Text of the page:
My mother was a single parent for much of my youth. She worked during the day, and so when I was about 5 to 12 years old I would spend the summer at my grandparents’ home in Georgia, with my mom bringing me back to Athens on the weekends. In my early years, I protested. You see, their home was large. I truly thought something would come and steal me in the night and that no one would hear my cry for help. The house sat on a farm off Highway 78, surrounded by trees and animals. Oh, the noises I would hear! If a small branch so much as dropped on the tin roof, I knew that was the end for me. But I learned to love being there as I got older and realized how special this time was with my grandparents.
Those summers in Georgia were hot. I’m talking Georgia hot. Even shadows looked for shade. Just a five-minute walk up the street was a little hole in the wall called the Patriot, where you could buy the world’s most delicious sausage dogs. But you couldn’t dare go without bringing back Grandma two scoops of butter pecan ice cream on a cone. And you had to race home, because that cone didn’t stand a chance in that heat.
I was a grandma’s boy. My granddad tried with all his might to get me to help work in the garden. He even taught me how to drive his tractor. I couldn’t be bothered. I may or may not have messed up a few outdoor chores on purpose. Just to add a little sauce on it, I pretended to be devastated so he didn’t suspect he had granted my wish. So I cooked and cleaned with Grandma, Rosena Burgess. She was a tall woman, a giant in my eyes. When we would take naps, I would sleep on her stomach to make sure she was breathing.
My grandparents had eight children, and my mother, Sandra, was the baby. You can imagine the perks that come with that title. She relied on the comfort and love my grandmother gave her. I guess you could say she was her best friend. My mom had wrestled in some capacity with insecurities that followed her into adulthood. Being in Grandma’s presence seemed to ease them for her. She seemed to understand my mom on a level I haven’t even come close to matching. They shared a shorthand about all things work, church and family, and often would burst into hysterical laughter.
As I got older and busier with my classes at the University of Georgia in the late ’90s, I wasn’t able to visit my grandparents as often as I liked. So one time I decided to spend the night with them. As we were watching Channel 5, one of the three stations they got clearly, I noticed my grandmother kept repeating questions. I answered them as many times as she asked. I just thought it was old age. But then she got on her knees to pray, and went to bed. She got out of bed and kneeled down to pray. She went back to bed, then sat up and said, “Goodness, I forgot to say my prayers.”
I moved to New York in 2003 and was cast in a show at the Fringe Festival. (I think we got a subway stipend but no pay.) I was on my way to rehearsal when I got the call: Grandma had died from complications of Alzheimer’s. I was the only member of my entire family who was unable to be in the room with her during her passing, and I have never gotten over this.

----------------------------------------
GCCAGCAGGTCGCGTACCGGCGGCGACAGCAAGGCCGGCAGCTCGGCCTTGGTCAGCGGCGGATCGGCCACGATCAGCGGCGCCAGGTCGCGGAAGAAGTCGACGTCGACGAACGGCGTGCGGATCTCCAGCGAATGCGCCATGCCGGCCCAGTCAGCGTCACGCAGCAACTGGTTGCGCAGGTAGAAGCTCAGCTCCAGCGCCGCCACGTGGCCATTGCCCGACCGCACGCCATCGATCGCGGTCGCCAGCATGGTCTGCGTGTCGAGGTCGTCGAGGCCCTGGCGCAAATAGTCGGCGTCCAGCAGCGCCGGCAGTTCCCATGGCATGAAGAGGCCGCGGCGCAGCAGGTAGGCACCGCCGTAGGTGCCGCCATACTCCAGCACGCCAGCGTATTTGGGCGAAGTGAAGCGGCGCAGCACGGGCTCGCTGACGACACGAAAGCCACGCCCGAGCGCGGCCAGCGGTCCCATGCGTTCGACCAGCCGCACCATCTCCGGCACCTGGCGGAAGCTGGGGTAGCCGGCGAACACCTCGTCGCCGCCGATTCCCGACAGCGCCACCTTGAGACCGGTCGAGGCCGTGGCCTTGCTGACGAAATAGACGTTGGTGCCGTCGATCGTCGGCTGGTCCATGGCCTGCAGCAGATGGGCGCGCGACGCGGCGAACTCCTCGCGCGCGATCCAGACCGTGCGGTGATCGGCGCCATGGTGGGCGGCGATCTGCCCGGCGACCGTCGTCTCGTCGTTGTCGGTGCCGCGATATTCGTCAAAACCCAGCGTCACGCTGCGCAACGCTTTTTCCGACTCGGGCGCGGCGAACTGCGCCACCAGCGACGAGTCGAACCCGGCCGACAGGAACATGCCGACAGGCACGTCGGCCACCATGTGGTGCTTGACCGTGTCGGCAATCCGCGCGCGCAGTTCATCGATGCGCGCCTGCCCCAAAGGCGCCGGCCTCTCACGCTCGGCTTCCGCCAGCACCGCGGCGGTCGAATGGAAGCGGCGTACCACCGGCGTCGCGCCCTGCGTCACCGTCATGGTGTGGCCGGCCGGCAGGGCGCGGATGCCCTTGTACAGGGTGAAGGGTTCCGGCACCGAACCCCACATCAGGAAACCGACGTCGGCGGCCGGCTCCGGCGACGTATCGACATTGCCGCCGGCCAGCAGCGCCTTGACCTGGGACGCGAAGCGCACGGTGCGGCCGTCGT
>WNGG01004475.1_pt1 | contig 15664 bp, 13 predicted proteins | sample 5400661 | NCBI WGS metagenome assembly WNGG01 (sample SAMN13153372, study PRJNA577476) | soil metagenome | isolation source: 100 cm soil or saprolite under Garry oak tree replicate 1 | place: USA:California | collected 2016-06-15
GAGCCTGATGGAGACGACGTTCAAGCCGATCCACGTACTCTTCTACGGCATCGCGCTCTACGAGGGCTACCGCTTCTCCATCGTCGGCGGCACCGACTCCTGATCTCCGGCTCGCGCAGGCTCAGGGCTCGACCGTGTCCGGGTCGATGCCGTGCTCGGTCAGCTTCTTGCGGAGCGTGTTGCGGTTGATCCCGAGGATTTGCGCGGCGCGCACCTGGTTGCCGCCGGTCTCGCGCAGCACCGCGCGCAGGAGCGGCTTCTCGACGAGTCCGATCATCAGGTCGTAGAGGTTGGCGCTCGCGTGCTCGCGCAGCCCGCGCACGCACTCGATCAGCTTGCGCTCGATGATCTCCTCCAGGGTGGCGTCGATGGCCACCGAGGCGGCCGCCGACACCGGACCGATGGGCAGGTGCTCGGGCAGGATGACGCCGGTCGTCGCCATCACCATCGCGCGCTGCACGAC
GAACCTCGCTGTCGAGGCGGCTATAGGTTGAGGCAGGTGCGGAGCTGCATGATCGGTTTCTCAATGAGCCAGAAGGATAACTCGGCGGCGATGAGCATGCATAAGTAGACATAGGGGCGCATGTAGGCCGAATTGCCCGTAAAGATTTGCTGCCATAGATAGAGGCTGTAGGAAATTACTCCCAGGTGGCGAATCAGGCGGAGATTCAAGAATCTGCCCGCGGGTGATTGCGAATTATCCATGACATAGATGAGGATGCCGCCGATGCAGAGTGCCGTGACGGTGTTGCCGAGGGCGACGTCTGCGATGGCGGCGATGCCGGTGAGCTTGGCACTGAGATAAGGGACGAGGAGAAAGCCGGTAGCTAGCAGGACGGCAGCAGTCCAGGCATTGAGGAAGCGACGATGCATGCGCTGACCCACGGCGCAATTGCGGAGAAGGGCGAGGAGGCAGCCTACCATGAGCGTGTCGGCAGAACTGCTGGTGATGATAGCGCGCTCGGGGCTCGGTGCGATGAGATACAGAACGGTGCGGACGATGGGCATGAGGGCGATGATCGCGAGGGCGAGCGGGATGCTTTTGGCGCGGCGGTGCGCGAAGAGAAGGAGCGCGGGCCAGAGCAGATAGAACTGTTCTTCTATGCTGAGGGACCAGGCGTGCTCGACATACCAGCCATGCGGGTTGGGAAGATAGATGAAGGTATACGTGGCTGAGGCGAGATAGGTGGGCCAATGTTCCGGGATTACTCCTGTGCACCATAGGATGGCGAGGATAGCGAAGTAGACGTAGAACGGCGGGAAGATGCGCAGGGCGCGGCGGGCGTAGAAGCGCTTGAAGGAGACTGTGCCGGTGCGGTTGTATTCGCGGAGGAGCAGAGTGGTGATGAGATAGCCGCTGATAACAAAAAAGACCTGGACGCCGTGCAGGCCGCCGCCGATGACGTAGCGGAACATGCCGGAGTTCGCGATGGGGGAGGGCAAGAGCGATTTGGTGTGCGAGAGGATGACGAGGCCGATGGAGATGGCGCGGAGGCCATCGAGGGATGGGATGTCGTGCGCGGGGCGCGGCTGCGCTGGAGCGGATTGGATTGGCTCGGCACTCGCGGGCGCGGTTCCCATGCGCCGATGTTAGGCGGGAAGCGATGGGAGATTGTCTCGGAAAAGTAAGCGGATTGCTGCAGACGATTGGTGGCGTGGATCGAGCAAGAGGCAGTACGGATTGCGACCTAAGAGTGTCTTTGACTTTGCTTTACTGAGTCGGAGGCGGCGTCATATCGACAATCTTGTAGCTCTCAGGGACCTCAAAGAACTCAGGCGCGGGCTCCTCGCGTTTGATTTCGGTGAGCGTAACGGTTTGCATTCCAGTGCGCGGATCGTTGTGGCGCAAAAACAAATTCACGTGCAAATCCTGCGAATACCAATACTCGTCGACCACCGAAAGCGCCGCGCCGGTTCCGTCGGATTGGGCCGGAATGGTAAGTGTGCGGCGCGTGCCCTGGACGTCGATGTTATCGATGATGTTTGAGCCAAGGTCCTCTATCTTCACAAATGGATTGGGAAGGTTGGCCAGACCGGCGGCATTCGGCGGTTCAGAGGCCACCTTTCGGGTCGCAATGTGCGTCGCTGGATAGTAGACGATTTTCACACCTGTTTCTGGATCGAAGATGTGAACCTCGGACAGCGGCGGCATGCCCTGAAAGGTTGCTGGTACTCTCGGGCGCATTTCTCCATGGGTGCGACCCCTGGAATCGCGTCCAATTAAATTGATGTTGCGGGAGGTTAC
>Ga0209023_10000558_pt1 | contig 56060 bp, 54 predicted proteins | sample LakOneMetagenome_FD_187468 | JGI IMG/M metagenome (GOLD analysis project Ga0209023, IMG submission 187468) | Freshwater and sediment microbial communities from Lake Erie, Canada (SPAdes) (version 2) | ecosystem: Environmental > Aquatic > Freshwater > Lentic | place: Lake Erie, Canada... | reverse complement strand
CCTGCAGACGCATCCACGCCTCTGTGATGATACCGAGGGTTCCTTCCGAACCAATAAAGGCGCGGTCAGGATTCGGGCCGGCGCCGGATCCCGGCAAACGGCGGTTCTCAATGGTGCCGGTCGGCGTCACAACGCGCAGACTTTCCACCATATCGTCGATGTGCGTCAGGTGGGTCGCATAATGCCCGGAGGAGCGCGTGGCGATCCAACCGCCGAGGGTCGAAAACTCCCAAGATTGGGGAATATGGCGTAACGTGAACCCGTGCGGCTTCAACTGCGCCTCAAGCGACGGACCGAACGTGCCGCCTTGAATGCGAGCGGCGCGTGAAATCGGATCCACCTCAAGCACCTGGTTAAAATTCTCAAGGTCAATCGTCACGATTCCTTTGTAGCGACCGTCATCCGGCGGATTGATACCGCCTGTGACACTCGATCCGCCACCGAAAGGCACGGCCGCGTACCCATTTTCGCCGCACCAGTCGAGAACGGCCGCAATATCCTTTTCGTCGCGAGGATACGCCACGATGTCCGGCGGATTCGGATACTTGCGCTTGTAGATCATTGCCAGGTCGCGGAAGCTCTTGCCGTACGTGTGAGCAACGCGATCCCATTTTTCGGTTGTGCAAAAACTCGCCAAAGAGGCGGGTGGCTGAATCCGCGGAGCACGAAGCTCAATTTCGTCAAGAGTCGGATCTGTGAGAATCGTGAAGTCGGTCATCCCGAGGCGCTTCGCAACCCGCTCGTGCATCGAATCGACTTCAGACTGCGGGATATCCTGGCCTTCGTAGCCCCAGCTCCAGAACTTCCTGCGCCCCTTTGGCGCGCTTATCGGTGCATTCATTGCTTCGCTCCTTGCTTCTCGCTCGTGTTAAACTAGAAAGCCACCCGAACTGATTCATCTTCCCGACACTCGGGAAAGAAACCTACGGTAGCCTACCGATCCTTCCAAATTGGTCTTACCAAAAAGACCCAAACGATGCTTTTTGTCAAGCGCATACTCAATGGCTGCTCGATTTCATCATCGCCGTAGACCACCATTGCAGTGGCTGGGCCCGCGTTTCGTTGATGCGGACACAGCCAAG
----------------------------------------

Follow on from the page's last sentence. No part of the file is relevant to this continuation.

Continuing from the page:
We were all devastated, but I couldn’t help but notice what it did to my mom. She had not only lost her mother but also her best friend, her shield, her protector in a way. I did what I could to fill this new void, but nothing seemed to help. She would sleep all day. She barely ate. I would call, and it was a stranger on the line.
When I was growing up, we got spankings. Accompanying them was the phrase, “This is out of love, not to hurt you.” I didn’t understand it at the time. But suddenly it was my turn to express firm, uncomfortable love. My mom wanted me to come and see her. I had been searching for a way to help her, and with that one request it occurred to me how to parent my own mother. I was scared as hell, as this is my mama I’m talking to. It took everything in me to muster the words, but I said “no.”
I told her: “Mommy, you are hurting, and I don’t know how to help you. I will come for a few days, and it will offer some relief, but when I have to leave you will be that much more distraught. My leaving will compound grandmother’s absence. I will come see you on one condition: You have to seek grief counseling. Not just for you but for me.”
Oddly, that “no” ambushed the old Sandra into showing up. She couldn’t believe I would talk back to her, let alone deny her this desire in a time of need.
She hung up on me.
The roles were reversed. I had a certain power now that I didn’t know I had. And I had to use it to usher her through that difficult phase. We didn’t speak for a few weeks. Then I got a call, and to my surprise she was telling me about a counselor she had been seeing. When I flew home, things were so different. We had all new roles to play. A whole new dynamic to learn.
I will never forget as we sat at the kitchen table, seeing each other as adults for the first time, and I said, “I did this out of love, not to hurt you.”